Some habits we’re forced to adopt could recede in the next weeks and months while others persist into the future. Journal-keepers understand this: The diary never knows what comes next. While writing today’s entry we can’t discern what common practices we may be giving up forever, what inconveniences will affect us for merely a week or two, and what all this change means for the long-term. We couldn’t tell back in September 2001, could we, what aspects of ordinary life would alter only briefly and what changes would persist 20 years later?

A well-kept journal reflects large-scale cultural shifts more accurately and vividly than a completed narrative. Writers who already know the outcome will tend to distort the keen sensation of uncertainly—the luxury of retrospect lets them correct misplaced assumptions, point to hints missed at the time, and minimize fears that turned out to be unwarranted. But journals capture a big transformation in the very act of hitting a household, a workplace, or a neighborhood.

Respect the equinox, this moment of balance poised between. From where you are, reflect on the seismic tides of change moving through our lives, accepting that we simply don’t have a long, settled perspective. If you aren’t one of those presently caught up on the front lines, unable to take time to write, make it your gift to preserve an authentic uncertainty viewed from the present vantage-point. Open up a personal journal. The words you write today may contribute, eventually, to forging sense out of this year’s chaotic season.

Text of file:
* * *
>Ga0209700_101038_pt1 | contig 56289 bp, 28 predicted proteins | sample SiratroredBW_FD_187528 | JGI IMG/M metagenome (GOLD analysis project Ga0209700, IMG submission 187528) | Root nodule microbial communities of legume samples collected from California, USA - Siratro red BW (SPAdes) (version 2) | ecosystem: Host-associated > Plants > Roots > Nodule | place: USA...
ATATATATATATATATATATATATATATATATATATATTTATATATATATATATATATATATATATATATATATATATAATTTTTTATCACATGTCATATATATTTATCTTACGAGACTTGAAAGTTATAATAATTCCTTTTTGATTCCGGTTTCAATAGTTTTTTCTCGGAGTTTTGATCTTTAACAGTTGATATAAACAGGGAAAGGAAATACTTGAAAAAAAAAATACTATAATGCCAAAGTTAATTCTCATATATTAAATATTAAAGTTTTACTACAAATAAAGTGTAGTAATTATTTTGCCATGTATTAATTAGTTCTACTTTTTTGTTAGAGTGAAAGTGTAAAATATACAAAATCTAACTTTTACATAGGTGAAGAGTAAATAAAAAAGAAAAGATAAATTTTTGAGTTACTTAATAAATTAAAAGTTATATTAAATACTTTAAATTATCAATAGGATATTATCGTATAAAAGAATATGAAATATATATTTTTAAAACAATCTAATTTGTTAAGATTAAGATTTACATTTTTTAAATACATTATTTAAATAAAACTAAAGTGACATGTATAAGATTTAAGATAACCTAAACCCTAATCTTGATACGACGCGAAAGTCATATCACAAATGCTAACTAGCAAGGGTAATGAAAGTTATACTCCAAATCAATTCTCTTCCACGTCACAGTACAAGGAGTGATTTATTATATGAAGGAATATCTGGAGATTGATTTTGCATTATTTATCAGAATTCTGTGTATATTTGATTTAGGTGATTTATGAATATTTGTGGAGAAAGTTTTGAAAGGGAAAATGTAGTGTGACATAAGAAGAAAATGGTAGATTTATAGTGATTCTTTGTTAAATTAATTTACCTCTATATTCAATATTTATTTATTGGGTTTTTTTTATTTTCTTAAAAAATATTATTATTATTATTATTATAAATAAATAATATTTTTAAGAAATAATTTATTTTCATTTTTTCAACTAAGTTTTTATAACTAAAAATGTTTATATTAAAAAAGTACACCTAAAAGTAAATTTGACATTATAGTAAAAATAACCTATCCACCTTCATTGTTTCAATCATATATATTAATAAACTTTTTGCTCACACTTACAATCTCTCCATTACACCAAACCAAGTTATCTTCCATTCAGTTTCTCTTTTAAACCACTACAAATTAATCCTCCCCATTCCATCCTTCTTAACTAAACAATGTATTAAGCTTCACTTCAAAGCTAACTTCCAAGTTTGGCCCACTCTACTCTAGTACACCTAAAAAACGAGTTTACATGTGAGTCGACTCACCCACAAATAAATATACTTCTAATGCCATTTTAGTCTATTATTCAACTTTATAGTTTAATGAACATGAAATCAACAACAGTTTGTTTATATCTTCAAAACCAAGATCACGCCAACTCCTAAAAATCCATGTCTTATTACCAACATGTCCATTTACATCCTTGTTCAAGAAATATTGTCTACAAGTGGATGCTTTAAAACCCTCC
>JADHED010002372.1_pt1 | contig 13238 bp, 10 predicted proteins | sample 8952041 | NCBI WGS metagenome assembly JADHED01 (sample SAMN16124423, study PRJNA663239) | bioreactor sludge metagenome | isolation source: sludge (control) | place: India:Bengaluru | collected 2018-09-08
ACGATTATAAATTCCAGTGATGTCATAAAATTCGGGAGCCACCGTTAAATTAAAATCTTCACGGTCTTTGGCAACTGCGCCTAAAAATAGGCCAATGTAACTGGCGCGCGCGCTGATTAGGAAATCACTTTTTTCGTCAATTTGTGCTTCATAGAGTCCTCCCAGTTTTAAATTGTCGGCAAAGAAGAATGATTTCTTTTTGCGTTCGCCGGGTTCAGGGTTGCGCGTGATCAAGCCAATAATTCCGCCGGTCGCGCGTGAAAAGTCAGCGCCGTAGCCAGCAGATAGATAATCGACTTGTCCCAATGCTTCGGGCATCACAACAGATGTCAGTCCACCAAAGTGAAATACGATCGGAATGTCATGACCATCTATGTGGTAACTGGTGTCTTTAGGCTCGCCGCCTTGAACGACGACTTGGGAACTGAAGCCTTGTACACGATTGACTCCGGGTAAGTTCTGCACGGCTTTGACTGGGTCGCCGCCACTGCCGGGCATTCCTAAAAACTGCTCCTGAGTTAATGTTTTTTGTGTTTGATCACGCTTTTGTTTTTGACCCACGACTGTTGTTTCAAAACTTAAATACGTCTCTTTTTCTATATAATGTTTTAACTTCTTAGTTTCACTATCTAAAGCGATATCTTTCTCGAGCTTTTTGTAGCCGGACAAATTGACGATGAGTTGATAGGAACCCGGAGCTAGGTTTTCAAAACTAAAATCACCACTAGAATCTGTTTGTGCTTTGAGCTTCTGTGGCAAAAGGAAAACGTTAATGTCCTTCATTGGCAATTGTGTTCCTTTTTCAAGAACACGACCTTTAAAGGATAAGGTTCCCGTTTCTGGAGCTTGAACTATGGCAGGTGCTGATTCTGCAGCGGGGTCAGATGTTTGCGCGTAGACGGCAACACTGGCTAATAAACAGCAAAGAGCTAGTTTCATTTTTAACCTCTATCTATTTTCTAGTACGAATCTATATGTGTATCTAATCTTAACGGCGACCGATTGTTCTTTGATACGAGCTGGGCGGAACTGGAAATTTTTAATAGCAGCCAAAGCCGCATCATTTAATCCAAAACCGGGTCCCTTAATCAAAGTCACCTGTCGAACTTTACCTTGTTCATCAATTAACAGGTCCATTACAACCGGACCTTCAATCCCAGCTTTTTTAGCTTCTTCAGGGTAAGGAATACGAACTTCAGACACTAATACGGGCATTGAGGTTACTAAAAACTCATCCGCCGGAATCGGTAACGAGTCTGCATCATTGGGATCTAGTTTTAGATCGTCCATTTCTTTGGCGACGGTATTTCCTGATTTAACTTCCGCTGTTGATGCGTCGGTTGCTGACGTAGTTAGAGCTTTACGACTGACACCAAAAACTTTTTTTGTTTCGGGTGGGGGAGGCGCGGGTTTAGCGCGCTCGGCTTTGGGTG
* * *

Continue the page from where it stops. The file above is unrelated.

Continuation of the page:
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Exploring states of mind

Having freed the journal from dwelling entirely in negativity or else entertaining only positive thoughts, a writer may want to move beyond the polarity of gloom versus cheer, exploring the spectrum of interior modes that a journal can reflect.

Neuropsychologists, sleep researchers, applied psychologists, and theorists have recently produced books on studies that show how mental states shape perceptions of time and the body. Evidence extends beyond well-known examples—how time drags when you feel bored, or the fun that makes “time fly”—to far less-common states: moments of acute danger, hallucinogenic trips, sensory-deprivation studies, hypnosis, and even accounts of near-death experiences. These books discuss states of altered consciousness from lucid dreaming, mindful meditation, and intoxication to religious visions and rhythm-induced trance states.

As a mind moves through different states, the flow of a diary adopts shifting views of place, time, and the body. While these recent books on altered consciousness rarely mention diaries, it seems reasonable to imagine that temporal perceptions and physical feelings described on the pages of a diary may respond in part to alterations in the mental state of the writer.